In 2005, my husband and I woke up to the murder of his mother, Mary Ann Larsen-Pusey, by his father, Clinton Pusey, while we slept down the hall.
It was a long hall. Long enough that Mary Ann sometimes called us from her mother-in-law suite rather than walk down it. We shared this home for a few months while we were all in transition: Us, into newly married life and them into newly retired life. They were packing their belongings and moving to Clinton’s native Colombia.
That morning was a shock to us all, Clinton included. He has no memory of that morning, except for a few random, seemingly unimportant tasks he accomplished.
As a writer at heart, I process my world through writing about it. Years of private entries fill my journals. My husband sent emails and letters to inquiring friends and family. And after some time, with some feedback from new friends, “old” friends, and a couple of family members, we realized we had a story that wasn’t meant to be selfishly hidden away.
You see, we desperately love Clinton. And we have had to work through the grief, anger, loss, confusion, disappointment, fear, shock, resentment, and pain of losing two parents at once: one to death and the other to the criminal system. A journalist once asked us how we were doing so well. He had seen many tragedies and families break up, fall into addiction, and even commit suicide in hard such as ours. This made us realize that perhaps our grief journey was different. Perhaps, even amidst great suffering, there was hope.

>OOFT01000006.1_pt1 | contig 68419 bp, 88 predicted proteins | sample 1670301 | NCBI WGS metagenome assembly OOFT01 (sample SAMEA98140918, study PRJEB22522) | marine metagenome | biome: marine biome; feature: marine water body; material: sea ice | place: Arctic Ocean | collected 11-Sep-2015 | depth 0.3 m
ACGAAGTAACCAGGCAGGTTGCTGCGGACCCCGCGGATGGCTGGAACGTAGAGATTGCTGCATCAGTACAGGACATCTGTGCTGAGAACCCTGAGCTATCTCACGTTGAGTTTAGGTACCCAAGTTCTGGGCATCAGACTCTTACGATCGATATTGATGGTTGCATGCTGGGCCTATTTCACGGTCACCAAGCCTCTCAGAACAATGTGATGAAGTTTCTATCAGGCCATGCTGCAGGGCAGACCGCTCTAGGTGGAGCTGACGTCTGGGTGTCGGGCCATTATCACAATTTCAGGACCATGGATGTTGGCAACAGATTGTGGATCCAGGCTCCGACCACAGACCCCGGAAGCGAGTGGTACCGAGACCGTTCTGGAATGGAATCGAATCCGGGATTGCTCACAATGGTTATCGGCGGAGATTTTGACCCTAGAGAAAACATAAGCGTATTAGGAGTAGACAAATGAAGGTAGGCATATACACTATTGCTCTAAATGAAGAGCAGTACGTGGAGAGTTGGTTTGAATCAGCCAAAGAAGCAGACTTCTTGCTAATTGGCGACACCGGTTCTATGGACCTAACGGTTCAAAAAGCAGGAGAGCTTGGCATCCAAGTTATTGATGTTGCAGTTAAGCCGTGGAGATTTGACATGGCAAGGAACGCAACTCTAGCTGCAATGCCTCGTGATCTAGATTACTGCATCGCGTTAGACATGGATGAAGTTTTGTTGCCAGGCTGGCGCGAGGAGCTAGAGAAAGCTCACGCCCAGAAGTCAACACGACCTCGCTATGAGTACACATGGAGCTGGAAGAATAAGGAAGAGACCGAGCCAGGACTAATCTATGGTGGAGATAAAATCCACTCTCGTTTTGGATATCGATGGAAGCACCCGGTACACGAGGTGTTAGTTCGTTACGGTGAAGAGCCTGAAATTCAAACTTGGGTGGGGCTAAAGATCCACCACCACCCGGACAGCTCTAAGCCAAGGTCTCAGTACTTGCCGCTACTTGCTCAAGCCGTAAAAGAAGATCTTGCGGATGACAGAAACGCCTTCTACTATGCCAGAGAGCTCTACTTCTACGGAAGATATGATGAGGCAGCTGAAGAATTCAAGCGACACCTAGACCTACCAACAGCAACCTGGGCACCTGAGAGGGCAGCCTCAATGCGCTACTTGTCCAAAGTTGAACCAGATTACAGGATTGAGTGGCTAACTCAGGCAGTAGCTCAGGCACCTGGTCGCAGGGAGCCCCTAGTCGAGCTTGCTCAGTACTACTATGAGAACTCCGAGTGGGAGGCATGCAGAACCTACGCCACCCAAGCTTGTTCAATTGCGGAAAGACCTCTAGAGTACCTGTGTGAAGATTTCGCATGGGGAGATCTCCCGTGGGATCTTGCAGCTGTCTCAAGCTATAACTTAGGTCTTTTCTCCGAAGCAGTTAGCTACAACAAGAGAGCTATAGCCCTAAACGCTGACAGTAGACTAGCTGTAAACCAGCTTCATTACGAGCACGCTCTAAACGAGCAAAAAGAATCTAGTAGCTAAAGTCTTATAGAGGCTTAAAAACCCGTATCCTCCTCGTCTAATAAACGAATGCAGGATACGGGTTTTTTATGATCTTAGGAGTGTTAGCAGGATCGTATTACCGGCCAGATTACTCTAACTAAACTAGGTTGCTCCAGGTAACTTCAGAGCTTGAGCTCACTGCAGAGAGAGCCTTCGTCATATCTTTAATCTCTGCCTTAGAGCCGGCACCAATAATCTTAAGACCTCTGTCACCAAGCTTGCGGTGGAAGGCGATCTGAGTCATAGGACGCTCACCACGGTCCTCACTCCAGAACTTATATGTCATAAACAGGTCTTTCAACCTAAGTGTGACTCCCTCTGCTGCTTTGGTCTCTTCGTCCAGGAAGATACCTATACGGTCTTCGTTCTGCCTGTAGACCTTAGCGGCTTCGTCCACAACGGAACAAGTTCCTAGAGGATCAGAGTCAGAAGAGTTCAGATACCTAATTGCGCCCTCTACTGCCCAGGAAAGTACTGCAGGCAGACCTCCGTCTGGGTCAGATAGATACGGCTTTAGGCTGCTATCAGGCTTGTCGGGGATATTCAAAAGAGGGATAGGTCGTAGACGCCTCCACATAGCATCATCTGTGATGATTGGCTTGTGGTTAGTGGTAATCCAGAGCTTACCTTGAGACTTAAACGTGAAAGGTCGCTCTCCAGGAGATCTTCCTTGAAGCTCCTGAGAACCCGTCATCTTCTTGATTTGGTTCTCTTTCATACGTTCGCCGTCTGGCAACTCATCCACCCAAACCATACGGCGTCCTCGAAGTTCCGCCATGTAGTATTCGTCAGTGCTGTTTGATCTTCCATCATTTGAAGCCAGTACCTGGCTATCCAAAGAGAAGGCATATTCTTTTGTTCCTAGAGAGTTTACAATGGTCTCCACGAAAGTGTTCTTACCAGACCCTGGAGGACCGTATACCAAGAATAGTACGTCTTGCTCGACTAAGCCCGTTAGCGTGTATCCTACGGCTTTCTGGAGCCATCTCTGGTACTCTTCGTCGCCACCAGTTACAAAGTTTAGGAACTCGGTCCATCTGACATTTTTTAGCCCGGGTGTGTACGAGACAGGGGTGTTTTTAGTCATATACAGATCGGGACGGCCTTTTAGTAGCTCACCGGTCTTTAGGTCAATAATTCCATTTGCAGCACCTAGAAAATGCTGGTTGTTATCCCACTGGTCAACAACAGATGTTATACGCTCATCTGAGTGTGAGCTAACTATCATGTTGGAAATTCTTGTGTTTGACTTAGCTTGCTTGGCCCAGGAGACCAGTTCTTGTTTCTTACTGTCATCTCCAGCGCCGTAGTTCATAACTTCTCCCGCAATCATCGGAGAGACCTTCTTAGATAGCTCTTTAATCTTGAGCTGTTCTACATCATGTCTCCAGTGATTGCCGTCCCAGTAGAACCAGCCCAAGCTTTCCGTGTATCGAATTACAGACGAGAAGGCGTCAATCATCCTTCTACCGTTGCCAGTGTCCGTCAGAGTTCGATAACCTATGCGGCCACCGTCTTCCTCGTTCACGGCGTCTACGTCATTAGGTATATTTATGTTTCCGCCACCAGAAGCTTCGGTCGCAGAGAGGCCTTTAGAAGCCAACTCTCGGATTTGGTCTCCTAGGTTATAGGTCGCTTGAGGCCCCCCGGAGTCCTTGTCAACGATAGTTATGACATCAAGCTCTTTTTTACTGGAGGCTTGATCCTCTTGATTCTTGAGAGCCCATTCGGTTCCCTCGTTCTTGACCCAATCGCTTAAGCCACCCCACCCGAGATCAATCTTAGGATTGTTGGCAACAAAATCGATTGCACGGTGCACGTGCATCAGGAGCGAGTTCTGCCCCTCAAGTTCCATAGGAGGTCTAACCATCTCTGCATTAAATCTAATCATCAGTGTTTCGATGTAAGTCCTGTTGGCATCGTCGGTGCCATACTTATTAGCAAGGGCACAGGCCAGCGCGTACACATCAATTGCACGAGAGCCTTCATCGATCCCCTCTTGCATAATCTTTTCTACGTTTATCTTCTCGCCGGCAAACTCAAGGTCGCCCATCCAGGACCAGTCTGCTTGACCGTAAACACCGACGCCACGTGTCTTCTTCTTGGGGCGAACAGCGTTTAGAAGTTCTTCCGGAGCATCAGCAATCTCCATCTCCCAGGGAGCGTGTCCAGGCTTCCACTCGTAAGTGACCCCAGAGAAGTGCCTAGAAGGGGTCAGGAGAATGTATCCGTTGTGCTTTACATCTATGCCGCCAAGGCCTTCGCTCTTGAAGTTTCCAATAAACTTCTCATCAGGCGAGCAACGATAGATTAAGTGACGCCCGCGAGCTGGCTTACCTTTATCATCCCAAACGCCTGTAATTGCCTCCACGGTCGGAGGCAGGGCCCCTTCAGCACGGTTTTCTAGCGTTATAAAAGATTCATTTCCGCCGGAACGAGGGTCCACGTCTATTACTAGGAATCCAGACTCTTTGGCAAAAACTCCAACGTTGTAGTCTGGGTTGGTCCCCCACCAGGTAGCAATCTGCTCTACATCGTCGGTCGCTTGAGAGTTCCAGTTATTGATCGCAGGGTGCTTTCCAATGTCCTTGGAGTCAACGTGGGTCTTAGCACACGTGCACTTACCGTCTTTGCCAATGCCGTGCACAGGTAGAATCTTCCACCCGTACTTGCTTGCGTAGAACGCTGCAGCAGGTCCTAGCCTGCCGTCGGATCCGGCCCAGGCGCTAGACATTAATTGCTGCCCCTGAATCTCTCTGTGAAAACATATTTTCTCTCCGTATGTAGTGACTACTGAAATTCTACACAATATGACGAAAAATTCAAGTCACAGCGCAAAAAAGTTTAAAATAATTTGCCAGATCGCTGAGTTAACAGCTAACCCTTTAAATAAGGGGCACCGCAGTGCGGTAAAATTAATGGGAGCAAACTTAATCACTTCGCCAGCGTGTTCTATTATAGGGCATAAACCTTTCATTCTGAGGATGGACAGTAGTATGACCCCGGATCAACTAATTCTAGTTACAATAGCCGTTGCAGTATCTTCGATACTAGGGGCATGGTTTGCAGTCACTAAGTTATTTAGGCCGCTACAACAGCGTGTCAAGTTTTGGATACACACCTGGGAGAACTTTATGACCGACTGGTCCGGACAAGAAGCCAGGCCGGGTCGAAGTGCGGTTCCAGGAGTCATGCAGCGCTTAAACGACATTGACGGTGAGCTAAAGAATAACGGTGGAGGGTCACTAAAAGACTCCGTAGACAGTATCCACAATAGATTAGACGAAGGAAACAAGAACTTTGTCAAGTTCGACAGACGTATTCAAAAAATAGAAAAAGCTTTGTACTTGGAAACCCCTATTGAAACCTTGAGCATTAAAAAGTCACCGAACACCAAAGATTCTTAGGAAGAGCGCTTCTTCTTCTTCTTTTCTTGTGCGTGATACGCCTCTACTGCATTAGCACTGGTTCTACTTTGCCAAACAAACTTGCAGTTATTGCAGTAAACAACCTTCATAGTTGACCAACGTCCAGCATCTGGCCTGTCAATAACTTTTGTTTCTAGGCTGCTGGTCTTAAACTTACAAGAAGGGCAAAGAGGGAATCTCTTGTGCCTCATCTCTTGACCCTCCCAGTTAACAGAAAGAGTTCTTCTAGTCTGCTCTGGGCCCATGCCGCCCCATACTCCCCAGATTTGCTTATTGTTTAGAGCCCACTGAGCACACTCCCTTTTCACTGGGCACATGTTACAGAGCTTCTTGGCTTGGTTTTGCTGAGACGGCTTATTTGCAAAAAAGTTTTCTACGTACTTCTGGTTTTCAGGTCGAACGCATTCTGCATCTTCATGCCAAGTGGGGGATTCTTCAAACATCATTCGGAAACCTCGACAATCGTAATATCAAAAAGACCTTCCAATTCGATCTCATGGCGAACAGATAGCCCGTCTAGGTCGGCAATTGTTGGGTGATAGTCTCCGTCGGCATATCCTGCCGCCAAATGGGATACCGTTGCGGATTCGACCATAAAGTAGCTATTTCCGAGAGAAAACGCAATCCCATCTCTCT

And what if we could share this hope with others? And what if people could also find forgiveness, reconciliation, reunification, and joy after such heartache as we three have? Dare we hoard this gift to ourselves?
Well, I tried. It’s a hard story to tell. It’s a scary story to tell. Not because of the details but because of the love we have for Clinton. A deep desire to see him free from harm. But as we researched, we found that a simple Google Search for either of their names led people to graphic news articles telling a superficial, surface-level version of our life story. A wife-killer ruled insane.
But Jeremy’s dad is far, far more than this.
What if we could add our voice to the digital conversation about who he is? It would mean detailing the truth of that morning, yes, but it would also mean detailing life leading up to that point and the marvel of life beyond. It would mean restoring dignity to a man worthy of the love and affection of his family simply because he is.
Thus, we release our story of redemption into the world. Not that we can redeem, but that by God’s grace, He has wrapped all this pain into a story of glory, mercy, and compassion. Redemption. Beauty from ashes. Pain that has sharpened us into deeper, more connected people.
So we invite you into our story. The painful, the hard, the grief… and the joy, the restoration, the recovery, and the sweet mercies that only God can unveil. ,